Now let’s all hope that Got­tlieb gets the tap. Some of the al­ter­na­tives are tru­ly fright­en­ing.

Com­pared to 2016, M&A trends look strong this year

Eval­u­ate crunched the num­bers on M&A deals last year, not­ing a dis­tinct cool down from the boom. That’s not un­ex­pect­ed, but the near co­ma re­flect­ed in Q4 un­der­scored the un­cer­tain­ty over the elec­tion as well as tax re­form for Big Phar­ma.

We prob­a­bly won’t have long to wait be­fore tax re­form comes along. It’s one of Pres­i­dent Trump’s sig­na­ture is­sues. And af­ter that the pent up de­mands for ac­quir­ing as­sets are like­ly to play out in pre­dictable ways.

Val­u­a­tions are high in biotech. Big pre­mi­ums are the or­der of the day for the most promis­ing drugs in the pipeline. Deals are hap­pen­ing. And there’s still plen­ty of time to see some am­bi­tious ac­qui­si­tions in the wake of the Acte­lion deal.

We’re anx­ious­ly await­ing the next chap­ter in the Jack­ie Fouse sto­ry

One of the rea­sons why bio­phar­ma has be­come so much stronger in re­cent years is that the tal­ent pool in the US is wide and deep. Ex­ec­u­tives from the big com­pa­nies have been mi­grat­ing to biotech, in the ex­ec­u­tive suite as well as in fi­nance. And Jack­ie Fouse, once she com­pletes her de­par­ture plan from the pres­i­dent’s role at Cel­gene, won’t have any lack of of­fers as she con­sid­ers her next step.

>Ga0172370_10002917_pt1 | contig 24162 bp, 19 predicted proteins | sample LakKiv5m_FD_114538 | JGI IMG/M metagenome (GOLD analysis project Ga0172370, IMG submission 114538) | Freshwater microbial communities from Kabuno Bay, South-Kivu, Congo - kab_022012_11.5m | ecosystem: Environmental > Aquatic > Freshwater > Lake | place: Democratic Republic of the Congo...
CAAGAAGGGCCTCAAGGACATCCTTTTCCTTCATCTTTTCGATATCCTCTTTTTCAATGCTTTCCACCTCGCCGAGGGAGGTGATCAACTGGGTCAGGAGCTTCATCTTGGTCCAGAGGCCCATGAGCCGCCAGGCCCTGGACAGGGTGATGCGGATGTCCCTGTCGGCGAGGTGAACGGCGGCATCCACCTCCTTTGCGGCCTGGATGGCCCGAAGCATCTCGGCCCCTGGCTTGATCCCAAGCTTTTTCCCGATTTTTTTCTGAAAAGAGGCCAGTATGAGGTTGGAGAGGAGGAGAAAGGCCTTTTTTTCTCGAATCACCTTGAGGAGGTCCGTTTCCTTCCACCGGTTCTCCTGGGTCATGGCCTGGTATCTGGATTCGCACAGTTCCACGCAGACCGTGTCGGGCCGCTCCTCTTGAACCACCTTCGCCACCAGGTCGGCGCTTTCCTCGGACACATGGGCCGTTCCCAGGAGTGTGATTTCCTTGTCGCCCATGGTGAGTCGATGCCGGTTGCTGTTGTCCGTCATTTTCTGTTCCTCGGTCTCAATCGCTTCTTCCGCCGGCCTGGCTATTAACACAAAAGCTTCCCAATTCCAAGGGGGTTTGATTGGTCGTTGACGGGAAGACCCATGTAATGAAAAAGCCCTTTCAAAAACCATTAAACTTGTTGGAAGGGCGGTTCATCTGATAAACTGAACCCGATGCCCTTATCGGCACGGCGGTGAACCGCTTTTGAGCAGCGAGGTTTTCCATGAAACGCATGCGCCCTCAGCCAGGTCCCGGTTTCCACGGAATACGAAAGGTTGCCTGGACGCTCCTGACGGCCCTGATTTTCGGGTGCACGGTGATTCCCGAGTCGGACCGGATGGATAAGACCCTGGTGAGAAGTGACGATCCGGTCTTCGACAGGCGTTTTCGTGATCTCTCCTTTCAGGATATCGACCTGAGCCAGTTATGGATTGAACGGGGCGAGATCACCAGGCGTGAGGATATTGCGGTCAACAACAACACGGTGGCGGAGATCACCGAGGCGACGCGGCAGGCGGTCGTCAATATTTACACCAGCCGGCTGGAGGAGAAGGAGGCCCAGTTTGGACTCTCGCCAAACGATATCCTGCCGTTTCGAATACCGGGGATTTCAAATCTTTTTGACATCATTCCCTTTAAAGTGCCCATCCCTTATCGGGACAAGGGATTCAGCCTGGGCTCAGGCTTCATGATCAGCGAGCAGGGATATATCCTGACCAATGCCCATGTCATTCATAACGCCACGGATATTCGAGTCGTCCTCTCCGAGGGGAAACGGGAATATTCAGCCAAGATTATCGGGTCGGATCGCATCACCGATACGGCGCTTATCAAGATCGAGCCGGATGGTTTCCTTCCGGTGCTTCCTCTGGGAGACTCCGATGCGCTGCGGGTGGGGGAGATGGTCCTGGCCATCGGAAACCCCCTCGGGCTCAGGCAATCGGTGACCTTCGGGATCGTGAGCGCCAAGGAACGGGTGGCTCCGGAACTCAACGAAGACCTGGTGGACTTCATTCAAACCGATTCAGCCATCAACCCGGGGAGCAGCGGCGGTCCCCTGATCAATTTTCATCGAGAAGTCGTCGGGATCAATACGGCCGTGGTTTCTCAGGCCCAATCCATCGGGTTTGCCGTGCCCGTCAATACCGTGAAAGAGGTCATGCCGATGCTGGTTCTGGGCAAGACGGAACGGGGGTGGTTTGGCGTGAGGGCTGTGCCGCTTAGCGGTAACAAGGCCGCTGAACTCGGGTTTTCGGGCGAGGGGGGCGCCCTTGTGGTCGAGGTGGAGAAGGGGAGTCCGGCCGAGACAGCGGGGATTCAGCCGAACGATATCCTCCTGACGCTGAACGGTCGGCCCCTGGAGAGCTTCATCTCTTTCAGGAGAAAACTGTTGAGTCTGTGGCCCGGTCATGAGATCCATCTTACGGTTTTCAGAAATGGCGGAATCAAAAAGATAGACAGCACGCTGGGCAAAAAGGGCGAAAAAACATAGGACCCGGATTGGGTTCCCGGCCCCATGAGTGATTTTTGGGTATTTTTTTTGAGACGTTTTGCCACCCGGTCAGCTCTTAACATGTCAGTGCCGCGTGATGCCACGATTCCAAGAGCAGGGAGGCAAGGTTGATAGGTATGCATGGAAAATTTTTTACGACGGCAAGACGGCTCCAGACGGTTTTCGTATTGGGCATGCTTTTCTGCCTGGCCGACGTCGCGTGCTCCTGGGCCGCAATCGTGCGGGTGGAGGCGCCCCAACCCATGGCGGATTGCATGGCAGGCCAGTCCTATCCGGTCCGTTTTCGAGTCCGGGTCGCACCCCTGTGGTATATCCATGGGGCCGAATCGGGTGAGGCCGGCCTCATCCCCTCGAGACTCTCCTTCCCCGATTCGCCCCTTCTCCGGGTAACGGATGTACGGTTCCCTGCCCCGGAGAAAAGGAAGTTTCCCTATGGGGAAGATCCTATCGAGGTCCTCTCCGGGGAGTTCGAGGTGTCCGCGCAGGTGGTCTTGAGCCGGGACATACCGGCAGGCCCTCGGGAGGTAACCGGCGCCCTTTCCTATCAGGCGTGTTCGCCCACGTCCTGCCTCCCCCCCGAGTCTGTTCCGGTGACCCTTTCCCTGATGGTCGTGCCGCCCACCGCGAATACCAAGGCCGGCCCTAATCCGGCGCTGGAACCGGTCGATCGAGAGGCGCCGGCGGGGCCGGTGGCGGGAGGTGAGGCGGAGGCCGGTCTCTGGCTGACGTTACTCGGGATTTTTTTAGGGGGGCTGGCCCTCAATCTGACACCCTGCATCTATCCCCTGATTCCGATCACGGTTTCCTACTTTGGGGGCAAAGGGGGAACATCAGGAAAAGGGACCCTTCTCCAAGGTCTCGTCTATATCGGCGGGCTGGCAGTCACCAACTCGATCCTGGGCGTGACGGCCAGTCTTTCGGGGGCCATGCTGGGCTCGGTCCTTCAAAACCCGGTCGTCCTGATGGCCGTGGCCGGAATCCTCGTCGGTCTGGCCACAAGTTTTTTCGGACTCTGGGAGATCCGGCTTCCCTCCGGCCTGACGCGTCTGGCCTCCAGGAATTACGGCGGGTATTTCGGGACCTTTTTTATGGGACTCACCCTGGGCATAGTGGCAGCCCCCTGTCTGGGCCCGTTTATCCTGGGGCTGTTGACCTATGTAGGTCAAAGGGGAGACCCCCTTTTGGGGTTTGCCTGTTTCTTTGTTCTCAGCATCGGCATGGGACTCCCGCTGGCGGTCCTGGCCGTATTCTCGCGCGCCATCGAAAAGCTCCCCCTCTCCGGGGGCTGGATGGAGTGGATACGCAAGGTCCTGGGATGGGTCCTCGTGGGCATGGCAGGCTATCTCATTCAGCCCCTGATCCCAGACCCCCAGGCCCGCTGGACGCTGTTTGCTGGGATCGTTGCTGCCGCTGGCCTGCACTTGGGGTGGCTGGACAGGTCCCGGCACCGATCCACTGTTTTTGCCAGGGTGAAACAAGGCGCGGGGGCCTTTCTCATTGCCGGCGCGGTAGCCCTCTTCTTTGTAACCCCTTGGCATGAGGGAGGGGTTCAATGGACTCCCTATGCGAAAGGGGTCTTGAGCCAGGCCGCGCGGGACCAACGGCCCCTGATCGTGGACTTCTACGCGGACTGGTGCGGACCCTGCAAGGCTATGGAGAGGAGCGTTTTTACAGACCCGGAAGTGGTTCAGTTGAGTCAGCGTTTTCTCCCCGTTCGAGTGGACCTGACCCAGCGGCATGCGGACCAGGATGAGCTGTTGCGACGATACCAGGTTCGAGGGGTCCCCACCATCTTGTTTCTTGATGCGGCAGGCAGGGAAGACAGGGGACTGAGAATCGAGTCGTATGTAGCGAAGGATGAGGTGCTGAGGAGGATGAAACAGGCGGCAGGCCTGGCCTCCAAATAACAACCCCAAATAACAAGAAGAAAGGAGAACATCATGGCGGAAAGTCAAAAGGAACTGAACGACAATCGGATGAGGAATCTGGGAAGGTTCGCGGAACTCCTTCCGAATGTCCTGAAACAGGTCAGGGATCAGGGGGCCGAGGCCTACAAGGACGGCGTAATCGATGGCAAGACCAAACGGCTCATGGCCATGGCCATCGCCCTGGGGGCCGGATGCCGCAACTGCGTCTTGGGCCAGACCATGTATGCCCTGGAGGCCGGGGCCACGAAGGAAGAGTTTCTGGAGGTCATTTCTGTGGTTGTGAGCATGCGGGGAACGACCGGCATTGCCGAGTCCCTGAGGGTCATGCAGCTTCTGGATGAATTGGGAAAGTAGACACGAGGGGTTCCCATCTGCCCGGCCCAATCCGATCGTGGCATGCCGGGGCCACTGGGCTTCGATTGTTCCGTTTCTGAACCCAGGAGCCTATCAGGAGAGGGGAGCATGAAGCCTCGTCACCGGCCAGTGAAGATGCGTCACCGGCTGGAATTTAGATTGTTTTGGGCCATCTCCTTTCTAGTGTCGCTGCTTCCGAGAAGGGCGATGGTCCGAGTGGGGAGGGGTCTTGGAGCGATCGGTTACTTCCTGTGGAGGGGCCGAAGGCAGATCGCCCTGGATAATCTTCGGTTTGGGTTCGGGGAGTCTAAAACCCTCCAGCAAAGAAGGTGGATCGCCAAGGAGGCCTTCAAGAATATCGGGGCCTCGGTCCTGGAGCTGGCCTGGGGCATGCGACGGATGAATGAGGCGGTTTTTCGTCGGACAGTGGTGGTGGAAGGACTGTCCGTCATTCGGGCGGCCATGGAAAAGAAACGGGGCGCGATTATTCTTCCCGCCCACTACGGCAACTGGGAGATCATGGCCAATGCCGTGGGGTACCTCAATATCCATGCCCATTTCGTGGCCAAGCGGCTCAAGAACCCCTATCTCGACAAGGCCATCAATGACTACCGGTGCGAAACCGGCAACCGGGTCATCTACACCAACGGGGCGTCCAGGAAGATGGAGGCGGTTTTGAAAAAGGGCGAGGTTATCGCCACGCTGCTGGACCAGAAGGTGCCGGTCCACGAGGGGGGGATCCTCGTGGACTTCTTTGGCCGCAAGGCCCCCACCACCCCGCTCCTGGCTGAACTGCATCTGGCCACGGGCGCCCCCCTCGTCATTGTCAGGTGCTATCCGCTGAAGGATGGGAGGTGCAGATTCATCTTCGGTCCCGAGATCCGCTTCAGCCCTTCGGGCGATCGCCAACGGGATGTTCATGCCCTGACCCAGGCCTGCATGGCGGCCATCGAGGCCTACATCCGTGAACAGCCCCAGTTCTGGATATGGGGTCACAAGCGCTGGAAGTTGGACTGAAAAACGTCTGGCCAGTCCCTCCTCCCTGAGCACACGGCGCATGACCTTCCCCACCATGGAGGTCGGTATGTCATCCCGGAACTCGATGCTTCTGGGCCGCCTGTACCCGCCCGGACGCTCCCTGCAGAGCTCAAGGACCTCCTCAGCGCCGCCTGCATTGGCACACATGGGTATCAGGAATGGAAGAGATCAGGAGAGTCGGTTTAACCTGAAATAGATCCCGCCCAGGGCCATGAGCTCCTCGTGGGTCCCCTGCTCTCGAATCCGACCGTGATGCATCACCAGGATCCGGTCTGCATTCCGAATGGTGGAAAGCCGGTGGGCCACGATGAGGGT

An­oth­er big com­pa­ny job or a jump to biotech are both pos­si­ble for Fouse. Wher­ev­er she goes — and it will like­ly take some time — the cross-fer­til­iza­tion of fresh ideas and strong lead­er­ship ben­e­fits us all. Drug de­vel­op­ment is a dy­nam­ic busi­ness be­cause of the out­stand­ing peo­ple who are at­tract­ed to it and lead it. One per­son’s suc­cess is a boost to every­one. And that’s some­thing we should all cel­e­brate.

Brent Saunders [Getty Photos]

UP­DAT­ED: Ab­b­Vie seals $63B deal to buy a trou­bled Al­ler­gan — spelling out $1B in R&D cuts

Brent Saunders has found his way out of the current fix he’s in at Allergan $AGN. He’s selling the company to AbbVie for $63 billion in the latest example of the hot M&A market in biopharma.

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Top an­a­lyst finds a sil­ver lin­ing in Ab­b­Vie’s $63B Al­ler­gan buy­out — but there’s a catch

Af­ter get­ting beat up on all sides from mar­ket ob­servers who don’t much care for the lat­est mega-deal to ar­rive in bio­phar­ma, at least one promi­nent an­a­lyst now is start­ing to like what he sees in the num­bers for Ab­b­Vie/Al­ler­gan.

But it’s go­ing to take some en­cour­age­ment if Ab­b­Vie ex­ecs want it to last.

Ab­b­Vie’s mar­ket cap de­clined $20 bil­lion on Tues­day as the stock took at 17% hit dur­ing the day. And SVB Leerink’s Ge­of­frey Porges can see a dis­tinct out­line of an up­side af­ter re­view­ing the fun­da­men­tals of the deal.

While Ako­rn works to re­vive its for­tunes, the FDA hits it with an­oth­er warn­ing let­ter

Ako­rn just can’t dig it­self out of its hole.